Armstrong remains hero to cyclist who has his own battle with cancer

Armstrong remains hero to cyclist who has his own battle with cancer

By Doug Fernandes

Tony McEachern and friend Kink Crowley's have a little fun with ice cold water bottles after completing the third annual Cycle of Life race, a two-day, 200 mile cycling event on Oct. 14.

PHOTO / CARLA VAARISCO-WILLIAMS

Tony McEachern and friend Kink Crowley’s have a little fun with ice cold water bottles after completing the third annual Cycle of Life race, a two-day, 200 mile cycling event on Oct. 14.
PHOTO / CARLA VAARISCO-WILLIAMS

SARASOTANot everyone possesses the urge to shove Lance Armstrong’s face into the spokes of a spinning bicycle wheel.

Not everyone wants the pariah label hung on the disgraced American cyclist for a widespread practice that turned his sport into a mobile juice bar.

Tony McEachern, a man who shares with Armstrong more than most, is one of these people.

The 42-year-old Sarasotan has become a fixture in the local cycling community since moving here in 1998. A couple of years ago, McEachern organized a world championship race in Vietnam.

“I’m known for that,” he said, “and being diagnosed.”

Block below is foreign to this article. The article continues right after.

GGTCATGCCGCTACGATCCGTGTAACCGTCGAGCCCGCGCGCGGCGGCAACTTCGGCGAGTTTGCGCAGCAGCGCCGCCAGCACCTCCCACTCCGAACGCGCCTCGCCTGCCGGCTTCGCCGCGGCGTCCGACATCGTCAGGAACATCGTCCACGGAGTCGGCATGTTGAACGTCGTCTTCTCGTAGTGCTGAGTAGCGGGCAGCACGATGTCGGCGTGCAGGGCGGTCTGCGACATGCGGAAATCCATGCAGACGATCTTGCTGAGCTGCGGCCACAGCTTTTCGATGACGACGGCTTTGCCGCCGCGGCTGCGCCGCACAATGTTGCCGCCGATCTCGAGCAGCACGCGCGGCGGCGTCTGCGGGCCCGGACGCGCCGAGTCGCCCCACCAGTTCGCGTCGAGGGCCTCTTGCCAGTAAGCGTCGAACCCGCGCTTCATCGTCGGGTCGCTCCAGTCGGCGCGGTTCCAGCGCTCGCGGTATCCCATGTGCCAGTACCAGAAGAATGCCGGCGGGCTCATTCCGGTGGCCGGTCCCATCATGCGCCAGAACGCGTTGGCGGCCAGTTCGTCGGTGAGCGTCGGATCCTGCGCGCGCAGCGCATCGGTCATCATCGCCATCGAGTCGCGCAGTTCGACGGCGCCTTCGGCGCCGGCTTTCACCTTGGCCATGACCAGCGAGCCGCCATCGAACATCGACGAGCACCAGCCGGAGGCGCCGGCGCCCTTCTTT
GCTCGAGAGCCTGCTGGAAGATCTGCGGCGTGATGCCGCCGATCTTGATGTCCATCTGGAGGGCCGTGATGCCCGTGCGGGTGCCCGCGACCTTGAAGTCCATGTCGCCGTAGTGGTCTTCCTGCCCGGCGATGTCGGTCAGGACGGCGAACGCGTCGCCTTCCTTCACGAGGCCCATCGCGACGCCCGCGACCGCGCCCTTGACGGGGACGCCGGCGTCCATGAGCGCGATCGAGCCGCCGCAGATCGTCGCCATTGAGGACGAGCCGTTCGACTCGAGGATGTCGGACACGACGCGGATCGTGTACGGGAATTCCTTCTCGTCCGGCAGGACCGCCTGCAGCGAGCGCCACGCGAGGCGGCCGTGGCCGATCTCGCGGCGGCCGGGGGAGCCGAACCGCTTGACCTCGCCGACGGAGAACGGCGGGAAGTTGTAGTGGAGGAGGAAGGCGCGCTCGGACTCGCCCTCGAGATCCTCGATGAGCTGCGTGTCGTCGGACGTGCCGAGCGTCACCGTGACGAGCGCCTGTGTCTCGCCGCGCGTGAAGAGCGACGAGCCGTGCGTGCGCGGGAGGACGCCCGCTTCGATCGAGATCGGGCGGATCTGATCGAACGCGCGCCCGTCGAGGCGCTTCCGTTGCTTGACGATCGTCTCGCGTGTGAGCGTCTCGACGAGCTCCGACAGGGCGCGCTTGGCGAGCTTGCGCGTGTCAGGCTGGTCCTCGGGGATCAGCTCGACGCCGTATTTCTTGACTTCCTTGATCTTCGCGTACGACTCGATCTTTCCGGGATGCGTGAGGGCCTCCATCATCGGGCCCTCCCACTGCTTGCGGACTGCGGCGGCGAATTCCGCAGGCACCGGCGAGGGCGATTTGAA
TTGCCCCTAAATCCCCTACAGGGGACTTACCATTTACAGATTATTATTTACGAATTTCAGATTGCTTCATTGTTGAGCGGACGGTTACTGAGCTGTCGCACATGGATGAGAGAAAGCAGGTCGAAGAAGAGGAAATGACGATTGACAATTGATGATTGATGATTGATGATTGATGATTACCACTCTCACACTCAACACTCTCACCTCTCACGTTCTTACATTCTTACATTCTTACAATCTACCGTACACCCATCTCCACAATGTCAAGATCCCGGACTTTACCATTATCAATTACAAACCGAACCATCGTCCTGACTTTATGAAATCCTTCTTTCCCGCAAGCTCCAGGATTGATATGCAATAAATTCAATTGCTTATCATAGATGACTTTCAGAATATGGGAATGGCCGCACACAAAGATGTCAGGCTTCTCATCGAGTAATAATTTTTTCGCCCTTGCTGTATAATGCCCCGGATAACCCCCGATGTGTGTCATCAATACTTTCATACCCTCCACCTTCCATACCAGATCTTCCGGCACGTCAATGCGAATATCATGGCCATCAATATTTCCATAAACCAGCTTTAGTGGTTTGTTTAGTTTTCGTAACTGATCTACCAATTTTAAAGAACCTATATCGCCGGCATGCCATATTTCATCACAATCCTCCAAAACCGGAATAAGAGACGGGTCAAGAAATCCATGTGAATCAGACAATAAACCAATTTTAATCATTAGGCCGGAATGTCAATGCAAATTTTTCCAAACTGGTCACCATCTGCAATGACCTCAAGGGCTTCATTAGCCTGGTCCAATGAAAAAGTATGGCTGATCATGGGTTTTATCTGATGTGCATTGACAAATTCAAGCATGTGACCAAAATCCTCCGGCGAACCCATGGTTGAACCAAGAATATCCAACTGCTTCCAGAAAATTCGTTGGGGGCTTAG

McEachern’s other connection with Armstrong.

It happened on a bike ride back from Longboat Key — McEachern suffered a full seizure. A subsequent hospital visit revealed a lemon-size tumor on the right side of his brain.

He underwent two surgeries locally, and when the tumor returned, two more at the Duke University Hospital, followed by an experimental treatment program in which radioactive isotopes were injected into the tumor cavity.

Next came the chemo, four years of it. For the final two, McEachern received his medicine from Duke via FedEx.

“At one point, I said, ‘I just got to get through this,’ ” he said. “So I put my head down and got through it.”

For five years, he’s been free of any cancer evidence, though it left its calling card. Hair doesn’t grow on the right side of McEachern’s head.

“Every day I have no internal compass,’‘ he said. “I know Starbucks is downtown. I don’t think I could find it though.”

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